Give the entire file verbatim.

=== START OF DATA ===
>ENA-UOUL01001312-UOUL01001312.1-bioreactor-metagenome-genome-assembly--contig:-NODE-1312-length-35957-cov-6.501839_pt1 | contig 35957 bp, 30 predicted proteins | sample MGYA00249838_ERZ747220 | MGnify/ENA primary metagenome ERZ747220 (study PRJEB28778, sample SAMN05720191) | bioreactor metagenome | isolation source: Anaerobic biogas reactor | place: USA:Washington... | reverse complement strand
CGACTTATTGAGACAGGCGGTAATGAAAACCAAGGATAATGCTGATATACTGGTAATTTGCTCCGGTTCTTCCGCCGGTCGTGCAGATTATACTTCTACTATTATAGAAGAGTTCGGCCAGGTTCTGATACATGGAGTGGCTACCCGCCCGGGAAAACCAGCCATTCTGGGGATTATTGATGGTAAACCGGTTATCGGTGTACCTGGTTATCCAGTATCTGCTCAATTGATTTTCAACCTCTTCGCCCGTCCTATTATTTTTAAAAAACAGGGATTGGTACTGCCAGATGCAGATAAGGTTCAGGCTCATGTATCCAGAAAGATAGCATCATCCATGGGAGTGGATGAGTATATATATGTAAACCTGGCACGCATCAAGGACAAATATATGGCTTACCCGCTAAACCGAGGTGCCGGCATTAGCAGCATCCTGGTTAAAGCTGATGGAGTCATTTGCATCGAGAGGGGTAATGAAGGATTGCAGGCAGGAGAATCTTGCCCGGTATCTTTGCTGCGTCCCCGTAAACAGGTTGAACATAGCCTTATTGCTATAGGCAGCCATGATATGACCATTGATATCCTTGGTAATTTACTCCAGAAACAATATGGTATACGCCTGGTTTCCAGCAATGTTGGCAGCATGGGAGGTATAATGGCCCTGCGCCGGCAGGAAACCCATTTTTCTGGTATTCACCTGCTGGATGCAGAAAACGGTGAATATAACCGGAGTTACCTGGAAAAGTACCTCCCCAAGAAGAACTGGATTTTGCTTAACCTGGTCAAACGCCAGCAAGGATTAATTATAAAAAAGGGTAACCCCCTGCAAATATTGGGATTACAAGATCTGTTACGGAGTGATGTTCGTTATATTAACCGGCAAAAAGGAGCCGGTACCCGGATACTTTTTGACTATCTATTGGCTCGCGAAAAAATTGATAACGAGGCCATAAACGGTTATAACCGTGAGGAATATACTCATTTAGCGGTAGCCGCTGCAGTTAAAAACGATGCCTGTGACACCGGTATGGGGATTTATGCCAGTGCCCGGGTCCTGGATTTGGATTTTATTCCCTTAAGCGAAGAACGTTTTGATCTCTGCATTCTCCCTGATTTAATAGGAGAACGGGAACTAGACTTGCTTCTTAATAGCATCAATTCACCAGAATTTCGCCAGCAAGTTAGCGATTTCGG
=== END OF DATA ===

>ENA-UOUL01001312-UOUL01001312.1-bioreactor-metagenome-genome-assembly--contig:-NODE-1312-length-35957-cov-6.501839_pt1 | contig 35957 bp, 30 predicted proteins | sample MGYA00249838_ERZ747220 | MGnify/ENA primary metagenome ERZ747220 (study PRJEB28778, sample SAMN05720191) | bioreactor metagenome | isolation source: Anaerobic biogas reactor | place: USA:Washington... | reverse complement strand
CGACTTATTGAGACAGGCGGTAATGAAAACCAAGGATAATGCTGATATACTGGTAATTTGCTCCGGTTCTTCCGCCGGTCGTGCAGATTATACTTCTACTATTATAGAAGAGTTCGGCCAGGTTCTGATACATGGAGTGGCTACCCGCCCGGGAAAACCAGCCATTCTGGGGATTATTGATGGTAAACCGGTTATCGGTGTACCTGGTTATCCAGTATCTGCTCAATTGATTTTCAACCTCTTCGCCCGTCCTATTATTTTTAAAAAACAGGGATTGGTACTGCCAGATGCAGATAAGGTTCAGGCTCATGTATCCAGAAAGATAGCATCATCCATGGGAGTGGATGAGTATATATATGTAAACCTGGCACGCATCAAGGACAAATATATGGCTTACCCGCTAAACCGAGGTGCCGGCATTAGCAGCATCCTGGTTAAAGCTGATGGAGTCATTTGCATCGAGAGGGGTAATGAAGGATTGCAGGCAGGAGAATCTTGCCCGGTATCTTTGCTGCGTCCCCGTAAACAGGTTGAACATAGCCTTATTGCTATAGGCAGCCATGATATGACCATTGATATCCTTGGTAATTTACTCCAGAAACAATATGGTATACGCCTGGTTTCCAGCAATGTTGGCAGCATGGGAGGTATAATGGCCCTGCGCCGGCAGGAAACCCATTTTTCTGGTATTCACCTGCTGGATGCAGAAAACGGTGAATATAACCGGAGTTACCTGGAAAAGTACCTCCCCAAGAAGAACTGGATTTTGCTTAACCTGGTCAAACGCCAGCAAGGATTAATTATAAAAAAGGGTAACCCCCTGCAAATATTGGGATTACAAGATCTGTTACGGAGTGATGTTCGTTATATTAACCGGCAAAAAGGAGCCGGTACCCGGATACTTTTTGACTATCTATTGGCTCGCGAAAAAATTGATAACGAGGCCATAAACGGTTATAACCGTGAGGAATATACTCATTTAGCGGTAGCCGCTGCAGTTAAAAACGATGCCTGTGACACCGGTATGGGGATTTATGCCAGTGCCCGGGTCCTGGATTTGGATTTTATTCCCTTAAGCGAAGAACGTTTTGATCTCTGCATTCTCCCTGATTTAATAGGAGAACGGGAACTAGACTTGCTTCTTAATAGCATCAATTCACCAGAATTTCGCCAGCAAGTTAGCGATTTCGG